Each month I spotlight two books guaranteed to delight readers and provide fun activities to further extend the meaning of each reading experience. With so many wonderful titles available, this is no easy task! I bring a 33-year teaching career, literacy expertise and a passion for creating joyful readers to every column I write. I certainly hope you enjoy this month’s picks as much as I do. They are perfect for everyone 9–90.
Prepare to be Enmagicked!
When I hear about a new book that is destined to become a modern classic, my ears perk up. Kelly Barnhill’s 2017 Newbery Medal winner, The Girl Who Drank the Moon, is lyrical storytelling at its finest. It is being likened to such legendary greats as C.S. Lewis’ The Lion, the Witch & the Wardrobe and J.R.R. Tolkien’s The Hobbit. Barnhill’s The Girl Who Drank the Moon is a delightfully written, high-fantasy adventure of determination, family (in all its many forms), bravery and faith in the power of love. The tale begins when a compassionate witch, Xan, accidentally feeds baby Luna moonlight instead of starlight—moonlight is dangerous magic. To keep Luna safe, Xan tucks the extraordinary magic deep inside infant Luna until she is much older. As the story unfolds, 13-year-old “enmagicked” Luna and an irresistible cast of characters, including a poetry-loving monster, paper birds and a pocket size dragon, take readers on a magnificent journey that proves once again, love triumphs over evil!
Prepare to be Enchanted!
Grace Lin, author of 2010 Newbery Honor Medal winner Where the Mountain Meets the Moon, categorizes her book as “a Chinese Wizard of Oz.” The Wonderful Wizard of Oz, originally published over 100 years ago, is the measuring stick for every fantasy novel I read. Let me tell you, Lin’s novel measures up! This charming fantasy centers on a young girl, Menli, who lives with her poor family in the Valley of Fruitless Mountain. Each night, Menli’s father tells her stories of the Jade Dragon and the Old Man on the Moon (who knows the answers to all of life’s questions). Menli sets out on an epic journey to find the Old Man on the Moon and ask him how she can change the fortunes of her family and the villagers. Along the way she meets many unique characters, including a talking fish and a lost dragon, which share tales with Minli that affect her journey in profound ways. This story, inspired by Chinese folklore, is a reminder to be grateful for the time you have with those you love.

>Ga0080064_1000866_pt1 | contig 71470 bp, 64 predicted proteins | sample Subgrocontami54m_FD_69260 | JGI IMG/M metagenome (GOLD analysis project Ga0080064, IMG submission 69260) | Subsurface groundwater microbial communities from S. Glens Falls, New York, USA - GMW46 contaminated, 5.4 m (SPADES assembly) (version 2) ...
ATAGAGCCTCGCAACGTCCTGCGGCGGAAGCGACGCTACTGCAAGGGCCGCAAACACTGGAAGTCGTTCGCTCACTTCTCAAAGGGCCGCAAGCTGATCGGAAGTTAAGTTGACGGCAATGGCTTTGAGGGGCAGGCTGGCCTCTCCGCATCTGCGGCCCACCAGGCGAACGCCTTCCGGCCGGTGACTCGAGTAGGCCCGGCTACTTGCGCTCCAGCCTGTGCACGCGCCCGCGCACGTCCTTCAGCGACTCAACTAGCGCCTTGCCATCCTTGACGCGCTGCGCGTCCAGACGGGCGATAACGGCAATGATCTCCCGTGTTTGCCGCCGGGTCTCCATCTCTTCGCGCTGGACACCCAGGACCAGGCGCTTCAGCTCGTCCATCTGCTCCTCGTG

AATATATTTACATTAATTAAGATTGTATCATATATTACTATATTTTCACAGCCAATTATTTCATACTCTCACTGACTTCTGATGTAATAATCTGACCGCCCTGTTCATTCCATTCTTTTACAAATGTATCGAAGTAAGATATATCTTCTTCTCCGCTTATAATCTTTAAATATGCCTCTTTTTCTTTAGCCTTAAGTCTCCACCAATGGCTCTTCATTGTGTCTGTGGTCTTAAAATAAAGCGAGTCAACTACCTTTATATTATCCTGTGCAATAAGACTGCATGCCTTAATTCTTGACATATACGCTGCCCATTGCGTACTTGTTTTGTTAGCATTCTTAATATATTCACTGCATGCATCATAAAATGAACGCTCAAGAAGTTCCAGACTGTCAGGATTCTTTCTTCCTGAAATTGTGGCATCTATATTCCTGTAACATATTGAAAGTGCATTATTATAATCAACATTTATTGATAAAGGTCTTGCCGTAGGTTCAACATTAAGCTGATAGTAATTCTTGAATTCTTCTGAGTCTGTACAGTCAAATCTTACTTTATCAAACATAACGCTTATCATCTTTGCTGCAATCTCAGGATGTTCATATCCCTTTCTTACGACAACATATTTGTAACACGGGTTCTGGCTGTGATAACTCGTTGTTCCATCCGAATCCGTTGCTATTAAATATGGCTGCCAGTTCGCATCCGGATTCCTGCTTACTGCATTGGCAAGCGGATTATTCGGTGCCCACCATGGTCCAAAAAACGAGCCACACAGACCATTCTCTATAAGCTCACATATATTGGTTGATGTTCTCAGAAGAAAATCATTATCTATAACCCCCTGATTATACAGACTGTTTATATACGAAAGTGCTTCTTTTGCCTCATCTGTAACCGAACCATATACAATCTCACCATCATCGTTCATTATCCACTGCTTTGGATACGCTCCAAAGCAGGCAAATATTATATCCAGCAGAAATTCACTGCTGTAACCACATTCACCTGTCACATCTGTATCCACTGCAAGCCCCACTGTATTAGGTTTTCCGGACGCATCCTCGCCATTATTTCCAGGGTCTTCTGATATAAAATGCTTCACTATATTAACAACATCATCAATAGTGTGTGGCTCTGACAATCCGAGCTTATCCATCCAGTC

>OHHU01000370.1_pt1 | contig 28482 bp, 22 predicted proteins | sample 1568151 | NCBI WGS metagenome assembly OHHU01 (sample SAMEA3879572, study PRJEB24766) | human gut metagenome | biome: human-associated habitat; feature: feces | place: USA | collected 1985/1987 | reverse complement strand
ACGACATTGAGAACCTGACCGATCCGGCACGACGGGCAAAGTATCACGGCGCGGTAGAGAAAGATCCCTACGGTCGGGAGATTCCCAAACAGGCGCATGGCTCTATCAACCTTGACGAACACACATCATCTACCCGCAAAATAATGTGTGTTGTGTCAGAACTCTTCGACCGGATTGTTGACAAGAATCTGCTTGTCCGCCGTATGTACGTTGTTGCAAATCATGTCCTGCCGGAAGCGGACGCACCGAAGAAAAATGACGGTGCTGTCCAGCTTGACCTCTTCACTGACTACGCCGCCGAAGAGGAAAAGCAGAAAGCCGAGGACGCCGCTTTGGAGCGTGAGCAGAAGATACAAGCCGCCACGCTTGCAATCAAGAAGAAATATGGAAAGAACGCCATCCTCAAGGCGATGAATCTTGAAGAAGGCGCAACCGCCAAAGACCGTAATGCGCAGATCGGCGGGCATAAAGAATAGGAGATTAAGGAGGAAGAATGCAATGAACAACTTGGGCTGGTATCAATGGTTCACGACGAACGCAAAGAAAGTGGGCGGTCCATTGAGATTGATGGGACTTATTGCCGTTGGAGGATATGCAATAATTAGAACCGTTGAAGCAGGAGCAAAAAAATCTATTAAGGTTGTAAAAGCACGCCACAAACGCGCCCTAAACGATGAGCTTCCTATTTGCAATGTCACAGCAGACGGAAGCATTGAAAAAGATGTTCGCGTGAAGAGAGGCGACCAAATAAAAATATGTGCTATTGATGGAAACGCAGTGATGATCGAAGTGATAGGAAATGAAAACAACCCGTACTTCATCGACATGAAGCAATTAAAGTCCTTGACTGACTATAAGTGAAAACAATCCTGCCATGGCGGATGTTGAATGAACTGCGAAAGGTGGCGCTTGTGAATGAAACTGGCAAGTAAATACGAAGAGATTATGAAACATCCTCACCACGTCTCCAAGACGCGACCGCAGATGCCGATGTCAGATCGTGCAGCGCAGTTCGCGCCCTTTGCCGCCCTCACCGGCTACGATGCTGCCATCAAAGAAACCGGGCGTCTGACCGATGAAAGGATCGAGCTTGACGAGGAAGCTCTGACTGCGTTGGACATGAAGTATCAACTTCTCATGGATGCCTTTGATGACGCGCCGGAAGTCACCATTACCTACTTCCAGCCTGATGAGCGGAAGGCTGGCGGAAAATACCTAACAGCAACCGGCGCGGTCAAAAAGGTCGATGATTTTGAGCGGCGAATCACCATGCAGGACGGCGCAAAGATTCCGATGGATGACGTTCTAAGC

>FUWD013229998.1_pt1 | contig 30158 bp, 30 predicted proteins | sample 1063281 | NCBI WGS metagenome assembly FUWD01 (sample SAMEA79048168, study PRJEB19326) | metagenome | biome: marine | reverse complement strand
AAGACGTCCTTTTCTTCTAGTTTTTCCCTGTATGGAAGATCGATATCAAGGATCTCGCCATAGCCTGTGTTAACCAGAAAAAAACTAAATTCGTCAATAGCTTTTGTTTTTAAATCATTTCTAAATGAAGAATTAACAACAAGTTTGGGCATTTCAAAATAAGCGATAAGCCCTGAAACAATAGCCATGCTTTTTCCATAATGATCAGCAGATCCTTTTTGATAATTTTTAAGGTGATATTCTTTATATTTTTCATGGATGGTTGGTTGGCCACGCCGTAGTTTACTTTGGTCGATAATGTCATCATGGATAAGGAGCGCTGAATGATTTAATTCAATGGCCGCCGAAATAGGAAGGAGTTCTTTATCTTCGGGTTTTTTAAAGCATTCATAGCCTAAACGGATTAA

Poetry: Long before Barnhill begins drafting a novel, she tosses ideas, quotes and sketches into a box as a way of prewriting. In a recent interview, she revealed one of the scraps of paper for The Girl Who Drank the Moon: “Poetry…there must be poetry.” Her affinity for poetry is evident in both her writing style and the inclusion of a poetic Swamp Monster. Have a go at writing a “found poem”—great fun! From one of the featured novels this month, highlight 50–100 words that speak to you in some way (keep them in the order you find them in the text) and then select the “best of the best” (about half of your original list) and arrange them to look and read like poetry.
Art: Japan is credited with origami, but it is actually a derivative of traditional Chinese paper folding—zhe’zhi. While Japanese origami consists primarily of animals and flowers, Chinese paper folding frequently portrays common objects like pineapples, hats and boats. Try your hand at paper folding (there are plenty of websites with directions for this) and if you are feeling especially creative, make your own paper! Directions are available at dnr.wi.gov/org/caer/ce/eek/cool/paper.
Folklore: Dragons are prevalent in both novels. As well-known creatures in mythology, legends, and folklore, dragons are a mainstay of fantastical storytelling. Using the Internet, conduct research to learn about dragons from around the world, making note of characteristics that distinguish one from the other. Using a combination of characteristics discovered in your quest, 1) design your own dragon; 2) name it—be creative; 3) write, illustrate, and publish a modern day tale; and 4) share it (www.scribblitt.com).
“Do not meddle in the affairs of dragons, for you are crunchy and taste good with ketchup.” ~ “Dilbert,” by Scott Adams